Solid effort, watchable, but it won't blow your mind.

The Hills Have Eyes

(2006) ****

Okay, this is my last mad hillbilly movie. I'm putting the rest off till next year, but I didn't want to wait for this one. Everything I'd heard about this when it came out sounded good, and Summerisle's and JPX's reviews clinched it. It did not disappoint.

Unlike those two amateurs, I actually saw the original, and the new one follows the old one's plot pretty closely. In both, the conflict happens in two rounds, with the Hill Folk overwhelmingly winning round one. And in both, round two is a story of family vs. family, and nothing gets more primal than that. And speaking of primal, these cannibals make the Hewitts look like Julia freakin' Child.

The reinvention of the Hill Folk as Radioactive Hill Folk is a fantastic choice, and it's played to the hilt. There are great places to visit, like the atomic test village full of mannequins or the bomb crater where all the cars get dumped (one character juuust misses seeing the bloody handprints on the other side of a Volvo while he's junk-shopping). And the makeup on these freaks is A-plus stuff. My favorite was the big angry rutabaga head guy, with the head brace like Myron Stackpool's.

Much like Alexandre Aja's High Tension, the violence in this story is artful while brutally matter-of-fact. And while there is plenty of pain doled out in Hills, I feel this is a notch above much of the torture-based cringing that's been on tap lately. I've also been inspired to add a new "best" to our "best of" wrap-up, and that's Best Victim Turned Badass.

Also notable: the desert setting seemed downright exotic after all those Texas fields. I loved that the good guys not only had a sacrificial dog for an offscreen death yelp, they also had a killer revenge dog. And never, ever dispatch a foe and then drop your gun on the ground and turn your back on the "corpse." C'mon, Alexandre, you sick Frenchman, you know better than that.

So remember, if you're driving on a lonely road in the middle of wide, lawless country, it's always a good idea to pack an extra car.

Silent Night, Bloody Night

(1964) **3/4

Not to be confused with Silent Night, Deadly Night, the 1984 movie about an axe-wielding Santa.

The Butler house has lain empty for years after the burning death of Wilfred Butler, the head of the household. A city lawyer shows up representing Jeffrey Butler, the sole remaining heir to the Butler estate to sell the property back to the town. The elders are eager to pay -- to a person, the four person council is pretty creeped out by the house. We learn that there is more spooking them than that a guy died there once.

The lawyer and his slinky European chippy spend the night at the Butler mansion, but are slaughtered with an axe before morning. One by one, the elders are lured to the Butler house by phone calls from a liquid, whispering voice claiming to be that of Wilfred's daughter, Marianne.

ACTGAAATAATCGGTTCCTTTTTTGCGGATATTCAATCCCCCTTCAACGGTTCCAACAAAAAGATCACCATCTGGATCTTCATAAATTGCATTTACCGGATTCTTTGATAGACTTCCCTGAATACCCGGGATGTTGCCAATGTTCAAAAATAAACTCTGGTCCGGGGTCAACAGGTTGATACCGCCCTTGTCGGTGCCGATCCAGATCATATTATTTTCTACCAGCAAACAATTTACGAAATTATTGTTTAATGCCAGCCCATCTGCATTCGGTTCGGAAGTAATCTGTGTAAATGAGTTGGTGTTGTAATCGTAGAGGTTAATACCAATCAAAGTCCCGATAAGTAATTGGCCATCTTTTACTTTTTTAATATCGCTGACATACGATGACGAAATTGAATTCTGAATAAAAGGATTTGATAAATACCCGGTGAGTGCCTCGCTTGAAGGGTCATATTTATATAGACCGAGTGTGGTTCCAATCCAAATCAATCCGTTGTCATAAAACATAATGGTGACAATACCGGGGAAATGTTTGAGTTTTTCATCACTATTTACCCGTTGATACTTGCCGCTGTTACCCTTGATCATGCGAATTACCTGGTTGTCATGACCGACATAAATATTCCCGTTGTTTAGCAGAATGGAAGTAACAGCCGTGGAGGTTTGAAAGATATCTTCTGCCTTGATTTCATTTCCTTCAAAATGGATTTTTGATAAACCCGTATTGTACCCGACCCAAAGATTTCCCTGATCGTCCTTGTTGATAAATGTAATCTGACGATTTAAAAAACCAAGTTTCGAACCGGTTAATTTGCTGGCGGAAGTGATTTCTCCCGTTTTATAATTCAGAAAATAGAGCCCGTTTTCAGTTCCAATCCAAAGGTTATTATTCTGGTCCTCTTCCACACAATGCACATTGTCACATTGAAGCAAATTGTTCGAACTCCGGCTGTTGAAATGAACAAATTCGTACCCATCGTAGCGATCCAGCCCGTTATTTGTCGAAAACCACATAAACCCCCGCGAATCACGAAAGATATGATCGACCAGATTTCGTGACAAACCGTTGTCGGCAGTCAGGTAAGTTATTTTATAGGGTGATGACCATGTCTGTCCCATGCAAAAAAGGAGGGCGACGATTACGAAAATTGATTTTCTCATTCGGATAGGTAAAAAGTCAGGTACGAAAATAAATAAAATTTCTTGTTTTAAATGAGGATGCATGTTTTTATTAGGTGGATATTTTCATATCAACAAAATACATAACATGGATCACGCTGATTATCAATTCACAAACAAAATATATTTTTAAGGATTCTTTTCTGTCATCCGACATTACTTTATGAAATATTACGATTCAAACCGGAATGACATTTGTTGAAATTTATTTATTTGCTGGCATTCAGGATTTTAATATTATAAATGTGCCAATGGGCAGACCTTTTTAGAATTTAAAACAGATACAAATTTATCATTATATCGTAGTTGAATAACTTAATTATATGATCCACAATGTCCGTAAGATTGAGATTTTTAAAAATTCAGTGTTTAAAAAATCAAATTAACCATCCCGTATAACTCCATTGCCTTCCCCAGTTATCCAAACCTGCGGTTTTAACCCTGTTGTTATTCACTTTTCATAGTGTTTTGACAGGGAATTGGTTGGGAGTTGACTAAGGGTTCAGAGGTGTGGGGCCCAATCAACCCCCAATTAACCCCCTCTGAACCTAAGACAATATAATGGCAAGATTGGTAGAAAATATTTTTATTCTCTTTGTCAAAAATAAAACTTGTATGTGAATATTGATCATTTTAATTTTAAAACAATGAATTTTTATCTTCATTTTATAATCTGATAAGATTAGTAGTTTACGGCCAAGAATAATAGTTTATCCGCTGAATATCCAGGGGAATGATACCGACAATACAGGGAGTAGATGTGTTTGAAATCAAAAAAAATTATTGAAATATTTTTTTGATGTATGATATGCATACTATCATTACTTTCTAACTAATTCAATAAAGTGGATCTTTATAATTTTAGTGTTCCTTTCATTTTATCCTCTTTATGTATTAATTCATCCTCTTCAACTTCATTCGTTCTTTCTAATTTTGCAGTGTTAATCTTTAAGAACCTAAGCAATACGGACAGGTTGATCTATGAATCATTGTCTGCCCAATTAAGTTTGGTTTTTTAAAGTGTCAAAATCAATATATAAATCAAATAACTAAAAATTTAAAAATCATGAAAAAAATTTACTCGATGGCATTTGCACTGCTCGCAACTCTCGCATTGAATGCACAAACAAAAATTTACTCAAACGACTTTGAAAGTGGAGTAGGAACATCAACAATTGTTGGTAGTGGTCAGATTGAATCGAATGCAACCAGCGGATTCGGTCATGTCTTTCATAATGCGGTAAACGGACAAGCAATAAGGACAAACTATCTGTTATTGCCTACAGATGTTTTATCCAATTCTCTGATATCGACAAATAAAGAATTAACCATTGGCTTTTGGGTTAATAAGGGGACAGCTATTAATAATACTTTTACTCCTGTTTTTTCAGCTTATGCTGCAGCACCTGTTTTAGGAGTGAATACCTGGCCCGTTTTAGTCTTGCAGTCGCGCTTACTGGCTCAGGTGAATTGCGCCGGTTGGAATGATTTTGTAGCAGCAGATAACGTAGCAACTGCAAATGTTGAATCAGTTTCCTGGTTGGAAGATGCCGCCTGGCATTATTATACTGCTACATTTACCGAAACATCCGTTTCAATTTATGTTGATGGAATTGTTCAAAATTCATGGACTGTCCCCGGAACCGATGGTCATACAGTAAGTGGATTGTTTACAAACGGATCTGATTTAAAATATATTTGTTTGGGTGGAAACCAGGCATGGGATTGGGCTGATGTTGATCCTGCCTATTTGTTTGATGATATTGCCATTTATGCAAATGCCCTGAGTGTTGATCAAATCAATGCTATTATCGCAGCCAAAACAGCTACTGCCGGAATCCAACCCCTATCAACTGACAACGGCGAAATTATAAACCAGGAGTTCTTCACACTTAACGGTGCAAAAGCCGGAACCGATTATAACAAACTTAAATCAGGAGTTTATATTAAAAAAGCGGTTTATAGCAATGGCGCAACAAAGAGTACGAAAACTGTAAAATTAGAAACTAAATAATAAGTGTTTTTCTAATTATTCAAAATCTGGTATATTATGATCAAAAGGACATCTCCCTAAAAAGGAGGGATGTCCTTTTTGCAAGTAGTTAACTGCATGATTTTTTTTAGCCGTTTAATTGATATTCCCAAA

Little is known or spoken about the Butler family. Could it in fact be Marianne? Well, no, voice sounds a little too mannish. Perhaps it's Marianne's son Jeffrey, recently returned to town from California. Or maybe it's that unidentified inmate who just escaped from the local asylum. Gosh. What intrigue.

The gore is delightful in this. The axe murdering death has some nice butchery going down. There's a pretty great posse murder scene featured somewhere in there, which itself features a nasty eye gouge with a wine glass.

The problem is that everything between the gore is pretty dull. It's got elements of a mystery and a pretty good central history, but there's no sense of revelation or panic anywhere. The explanation of what's going on comes wholesale in narrations of newspaper quotes. That's not really a mystery. That's more like a riddle.

Nice performances and decent campfire story feel but, eh, you could skip it.

The Creeping Flesh

(1973) **1/2

There are two mostly separate stories going on here, both of which inch along at a snail's pace due to Hammer Film's typically long-winded storytelling methods.   Peter Cushing plays an archaeologist who returns from New Guinea with a rare skeleton.  His research leads him to the (ridiculous) theory that 'evil' is a disease and it has been passed on from his dead wife to his wacky daughter. He concludes that the skeleton he recovered is a pure form of this evil but could be used to inoculate his daughter before she goes off the deep end.  And then what happens is -1:14:33 followed shortly thereafter by -1:11:44.   And who could forget -1:07:25?  Ahem, sorry. I've developed a bad Horrorthon habit of staring at the time-remaining-display on my DVD player when watching movies I'm not that into.